Monday, June 22, 2009

measuring Porrima (Blue Mountains)

With Dietmar's assistance, with the RASC Toronto Centre's C14, I tried to measure the separation and position angle of Porrima.

While I had forgotten to bring along Teague's article, describing easy-to-do methods which would yield more accurate results, I had a freshly downloaded copy of the Celestron documentation for the Micro Guide eyepiece. It would have to do.

I installed the society's 2" Tele Vue 4x Powermate onto the big SCT. Wow. The view was unusable. So, I grabbed my 1¼" Celestron 2x Barlow from the THO.

Now I needed to measure the drift time given the optical path...
  1. Celestron 14" SCT (on Paramount ME)
  2. Optec Temperature Compensated Focuser (on)
  3. Tele Vue 2" mirror
  4. 2"-to-1¼" adapter
  5. Celestron Ultima 2x Barlow (mine)
  6. Celestron 12.5mm Micro Guide eyepiece (Geoff's)
For some reason, the 2"-to-1¼" adapter did not tightly grip the Barlow. So I had to angle it up a bit to not fall out. And be careful when turning it... It worked out OK.

First, I needed to figure out how to stop tracking with the Paramount. I asked Dietmar but he wasn't entirely sure. So I explored a bit in TheSky6, checking the on-board help and some web sites online. Found something that sounded promising. Tried it and it worked:
  1. Choose the Telescope command.
  2. Hover on the Options command. Tracking is listed in the submenu and checked if on.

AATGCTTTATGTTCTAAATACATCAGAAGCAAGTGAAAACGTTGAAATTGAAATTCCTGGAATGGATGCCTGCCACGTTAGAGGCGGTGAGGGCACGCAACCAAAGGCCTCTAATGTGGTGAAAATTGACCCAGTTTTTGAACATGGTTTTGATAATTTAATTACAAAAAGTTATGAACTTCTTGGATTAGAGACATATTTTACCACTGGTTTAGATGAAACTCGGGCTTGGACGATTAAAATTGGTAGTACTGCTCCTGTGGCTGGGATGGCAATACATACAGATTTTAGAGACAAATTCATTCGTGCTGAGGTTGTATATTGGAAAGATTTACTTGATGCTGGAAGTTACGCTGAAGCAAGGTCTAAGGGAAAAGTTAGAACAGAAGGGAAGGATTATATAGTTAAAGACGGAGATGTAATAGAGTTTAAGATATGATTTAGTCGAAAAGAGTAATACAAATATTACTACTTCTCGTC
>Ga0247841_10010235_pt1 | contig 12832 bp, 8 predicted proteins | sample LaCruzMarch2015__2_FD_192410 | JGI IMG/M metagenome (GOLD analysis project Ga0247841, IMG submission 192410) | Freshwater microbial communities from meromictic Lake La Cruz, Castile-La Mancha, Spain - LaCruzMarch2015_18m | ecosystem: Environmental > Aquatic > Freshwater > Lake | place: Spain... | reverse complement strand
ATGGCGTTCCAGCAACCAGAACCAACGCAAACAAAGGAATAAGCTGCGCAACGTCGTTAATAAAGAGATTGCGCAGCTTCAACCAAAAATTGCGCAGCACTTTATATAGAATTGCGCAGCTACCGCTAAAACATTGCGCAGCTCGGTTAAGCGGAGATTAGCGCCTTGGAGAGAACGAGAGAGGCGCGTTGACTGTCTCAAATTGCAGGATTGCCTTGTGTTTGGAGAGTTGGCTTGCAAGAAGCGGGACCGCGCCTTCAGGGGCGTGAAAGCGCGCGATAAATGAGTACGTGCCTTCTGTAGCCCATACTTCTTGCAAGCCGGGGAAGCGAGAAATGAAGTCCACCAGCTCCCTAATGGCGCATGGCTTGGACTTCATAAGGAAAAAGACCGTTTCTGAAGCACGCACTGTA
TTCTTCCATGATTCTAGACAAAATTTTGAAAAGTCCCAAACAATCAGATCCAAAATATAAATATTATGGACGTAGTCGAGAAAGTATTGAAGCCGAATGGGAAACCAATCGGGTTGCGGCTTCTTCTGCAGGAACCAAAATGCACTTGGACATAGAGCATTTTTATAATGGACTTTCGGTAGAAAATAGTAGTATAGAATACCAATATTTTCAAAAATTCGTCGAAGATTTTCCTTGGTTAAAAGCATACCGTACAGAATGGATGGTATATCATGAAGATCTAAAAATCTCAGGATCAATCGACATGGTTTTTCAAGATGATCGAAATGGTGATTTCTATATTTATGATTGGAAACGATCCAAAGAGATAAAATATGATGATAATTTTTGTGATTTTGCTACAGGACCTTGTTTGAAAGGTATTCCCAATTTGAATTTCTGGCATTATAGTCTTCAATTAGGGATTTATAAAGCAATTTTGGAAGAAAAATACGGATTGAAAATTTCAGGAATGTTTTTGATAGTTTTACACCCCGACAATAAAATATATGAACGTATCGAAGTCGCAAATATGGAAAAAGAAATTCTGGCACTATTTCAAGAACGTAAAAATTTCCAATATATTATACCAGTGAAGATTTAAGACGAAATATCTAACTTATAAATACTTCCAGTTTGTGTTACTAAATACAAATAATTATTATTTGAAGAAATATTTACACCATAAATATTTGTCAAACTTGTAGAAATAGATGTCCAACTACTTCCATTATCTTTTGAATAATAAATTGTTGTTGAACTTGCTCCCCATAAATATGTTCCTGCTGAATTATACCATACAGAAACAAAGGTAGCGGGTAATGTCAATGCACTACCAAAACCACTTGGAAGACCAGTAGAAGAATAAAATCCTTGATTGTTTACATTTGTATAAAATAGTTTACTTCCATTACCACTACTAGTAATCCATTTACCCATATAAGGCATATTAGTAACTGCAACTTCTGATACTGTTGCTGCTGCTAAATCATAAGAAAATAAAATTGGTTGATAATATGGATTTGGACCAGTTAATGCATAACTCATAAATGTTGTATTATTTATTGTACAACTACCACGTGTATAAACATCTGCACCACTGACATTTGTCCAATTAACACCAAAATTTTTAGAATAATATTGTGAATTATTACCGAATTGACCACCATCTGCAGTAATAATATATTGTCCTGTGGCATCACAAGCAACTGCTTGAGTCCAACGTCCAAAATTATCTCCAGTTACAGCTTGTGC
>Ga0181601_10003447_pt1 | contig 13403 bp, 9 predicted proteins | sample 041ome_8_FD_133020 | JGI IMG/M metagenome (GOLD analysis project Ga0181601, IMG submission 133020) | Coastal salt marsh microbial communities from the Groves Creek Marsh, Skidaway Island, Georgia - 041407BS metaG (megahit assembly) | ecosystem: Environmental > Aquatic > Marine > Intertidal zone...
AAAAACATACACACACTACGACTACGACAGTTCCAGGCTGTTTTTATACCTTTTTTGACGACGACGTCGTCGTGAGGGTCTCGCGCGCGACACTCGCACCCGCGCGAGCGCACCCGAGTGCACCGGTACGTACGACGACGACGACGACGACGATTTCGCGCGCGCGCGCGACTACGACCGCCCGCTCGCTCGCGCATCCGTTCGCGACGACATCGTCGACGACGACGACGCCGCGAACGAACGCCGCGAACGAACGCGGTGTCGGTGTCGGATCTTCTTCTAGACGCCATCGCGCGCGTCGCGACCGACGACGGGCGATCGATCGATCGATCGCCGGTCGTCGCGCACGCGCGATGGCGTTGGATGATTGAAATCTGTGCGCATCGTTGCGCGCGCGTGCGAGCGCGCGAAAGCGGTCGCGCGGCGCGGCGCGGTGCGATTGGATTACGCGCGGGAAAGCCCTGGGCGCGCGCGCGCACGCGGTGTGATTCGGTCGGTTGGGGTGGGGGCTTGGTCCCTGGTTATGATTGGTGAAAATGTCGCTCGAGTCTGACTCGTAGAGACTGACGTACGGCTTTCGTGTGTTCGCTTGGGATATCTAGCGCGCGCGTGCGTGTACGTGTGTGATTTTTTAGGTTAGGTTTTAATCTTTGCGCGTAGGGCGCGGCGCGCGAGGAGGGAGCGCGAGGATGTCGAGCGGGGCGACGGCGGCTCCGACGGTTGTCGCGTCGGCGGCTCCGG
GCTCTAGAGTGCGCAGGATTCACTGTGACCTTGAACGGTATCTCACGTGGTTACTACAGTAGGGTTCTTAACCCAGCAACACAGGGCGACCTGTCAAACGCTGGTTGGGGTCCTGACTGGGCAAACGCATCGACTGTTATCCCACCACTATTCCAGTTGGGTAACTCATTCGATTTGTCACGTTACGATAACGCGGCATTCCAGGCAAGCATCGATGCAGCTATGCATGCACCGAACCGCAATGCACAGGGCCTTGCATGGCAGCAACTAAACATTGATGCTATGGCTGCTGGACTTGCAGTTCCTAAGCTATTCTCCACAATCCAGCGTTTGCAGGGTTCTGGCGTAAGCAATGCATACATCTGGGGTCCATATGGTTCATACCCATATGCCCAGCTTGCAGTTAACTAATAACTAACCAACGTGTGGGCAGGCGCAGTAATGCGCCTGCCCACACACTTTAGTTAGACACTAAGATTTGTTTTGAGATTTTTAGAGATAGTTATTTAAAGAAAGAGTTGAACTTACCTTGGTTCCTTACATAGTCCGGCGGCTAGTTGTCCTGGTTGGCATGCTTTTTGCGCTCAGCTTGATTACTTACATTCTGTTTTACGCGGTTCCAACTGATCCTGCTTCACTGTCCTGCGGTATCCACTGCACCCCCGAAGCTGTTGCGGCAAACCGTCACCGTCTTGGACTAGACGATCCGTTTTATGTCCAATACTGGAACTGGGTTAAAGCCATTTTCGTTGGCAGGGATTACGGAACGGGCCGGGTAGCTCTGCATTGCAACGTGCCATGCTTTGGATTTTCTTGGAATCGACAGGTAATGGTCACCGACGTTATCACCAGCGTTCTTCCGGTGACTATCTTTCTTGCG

3. Click the Tracking command to disable (or enable).
I roughly aligned the Micro Guide-Barlow assembly to the celestial equator. I put the target star at one end of the Linear Scale. The Celestron documentation said to start from the middle but I did not see the point in that. Then I asked Dietmar to shut off the tracking. After a couple of tries, I had the reticule well aligned.

We repeated this process now to capture the times for the target star to travel across the whole length of the Linear Scale. Using my palmtop Stopwatch program with the lapping feature, I saved the times into a text file. It moved fast!


The first time I started with the star on the 0 (zero) mark, told Dietmar to "go," and then when I saw the field start to move, I started the timer. I realised this would have inherit delay. For the 2nd and subsequent tries, I put the target star outside the Large Circular Scale, and then hit the lap time key for when it crossed 0 and then 60. Just like a race car.

The mean with all four times is 8.94; the last three times: 9.07.

This gives a scale division of 2.24 to 2.27.

I estimated the primary and secondary stars of Porrima to be approximately 2/3 of the distance between the divisions along the Linear Scale.

I turned the Micro Guide 90° to double-check. The stars straddled just outside the parallel lines of the Linear Scale. I recalled that the parallel lines are half the distance between the tick marks.

Using my scale division values above, this gives a separation of 1.49 to 1.52.

position angle
Using the outer values of the Large Circular Scale, I estimated the position angle to be 30°.


The PA looks way off. But I need to find some "current" PA and Sep figures to know if I'm on or off track. Haas stated that Porrima is PA 179° and sep 0.4" in 2004. And, again, Eric stated 1.25" a couple of weeks back... He did not quote his source. And he did not quote a PA.

Also, interesting to note: after re-reading Teague's article, I learned/realised that it is not useable, his "better way," for extremely tight doubles, when they are not separated by more than 1 tick... Maybe I should have left the 4x TV in...

No worries. I'm just getting my legs. Learning all the methods. And presumably I'll get so comfortable with all of them that I can dash them off and compare the results.

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